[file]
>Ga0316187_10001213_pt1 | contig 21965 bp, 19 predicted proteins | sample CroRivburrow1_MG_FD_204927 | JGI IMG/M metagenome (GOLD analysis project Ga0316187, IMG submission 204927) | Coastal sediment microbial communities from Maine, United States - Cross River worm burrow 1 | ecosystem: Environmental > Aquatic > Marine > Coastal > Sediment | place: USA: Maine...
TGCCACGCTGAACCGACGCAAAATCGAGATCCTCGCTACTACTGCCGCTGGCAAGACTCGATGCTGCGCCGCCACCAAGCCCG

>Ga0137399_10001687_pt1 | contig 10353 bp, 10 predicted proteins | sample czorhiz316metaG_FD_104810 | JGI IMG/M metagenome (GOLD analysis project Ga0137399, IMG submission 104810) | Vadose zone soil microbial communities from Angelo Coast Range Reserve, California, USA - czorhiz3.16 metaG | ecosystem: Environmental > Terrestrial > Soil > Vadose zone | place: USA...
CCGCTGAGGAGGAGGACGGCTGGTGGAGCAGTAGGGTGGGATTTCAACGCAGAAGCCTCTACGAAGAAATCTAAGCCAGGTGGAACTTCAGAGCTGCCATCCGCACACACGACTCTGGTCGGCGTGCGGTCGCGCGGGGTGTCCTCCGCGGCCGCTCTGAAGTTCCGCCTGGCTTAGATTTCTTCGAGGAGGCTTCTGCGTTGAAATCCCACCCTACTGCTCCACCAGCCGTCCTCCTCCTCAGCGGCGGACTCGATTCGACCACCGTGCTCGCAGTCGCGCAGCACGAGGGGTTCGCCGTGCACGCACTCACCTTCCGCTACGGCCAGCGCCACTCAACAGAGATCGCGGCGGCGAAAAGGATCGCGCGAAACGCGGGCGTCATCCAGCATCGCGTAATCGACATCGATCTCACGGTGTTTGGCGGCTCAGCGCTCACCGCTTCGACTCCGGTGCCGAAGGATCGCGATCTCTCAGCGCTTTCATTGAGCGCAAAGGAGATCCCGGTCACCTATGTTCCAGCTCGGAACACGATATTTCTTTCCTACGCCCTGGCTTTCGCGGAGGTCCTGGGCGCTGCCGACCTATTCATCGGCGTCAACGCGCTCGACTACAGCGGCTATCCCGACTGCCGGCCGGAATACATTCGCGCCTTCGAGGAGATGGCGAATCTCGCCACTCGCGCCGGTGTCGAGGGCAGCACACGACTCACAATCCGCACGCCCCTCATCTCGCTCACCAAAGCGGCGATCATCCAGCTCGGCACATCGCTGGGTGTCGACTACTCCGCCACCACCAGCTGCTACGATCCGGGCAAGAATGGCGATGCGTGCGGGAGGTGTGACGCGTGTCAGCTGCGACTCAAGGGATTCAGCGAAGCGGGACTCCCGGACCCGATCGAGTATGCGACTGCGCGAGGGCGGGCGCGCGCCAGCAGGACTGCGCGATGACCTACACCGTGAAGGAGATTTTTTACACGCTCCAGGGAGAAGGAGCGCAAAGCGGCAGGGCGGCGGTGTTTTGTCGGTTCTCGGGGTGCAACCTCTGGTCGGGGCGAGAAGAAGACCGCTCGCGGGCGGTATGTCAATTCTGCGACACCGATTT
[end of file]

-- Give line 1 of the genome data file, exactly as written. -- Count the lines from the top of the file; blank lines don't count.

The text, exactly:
>Ga0316187_10001213_pt1 | contig 21965 bp, 19 predicted proteins | sample CroRivburrow1_MG_FD_204927 | JGI IMG/M metagenome (GOLD analysis project Ga0316187, IMG submission 204927) | Coastal sediment microbial communities from Maine, United States - Cross River worm burrow 1 | ecosystem: Environmental > Aquatic > Marine > Coastal > Sediment | place: USA: Maine...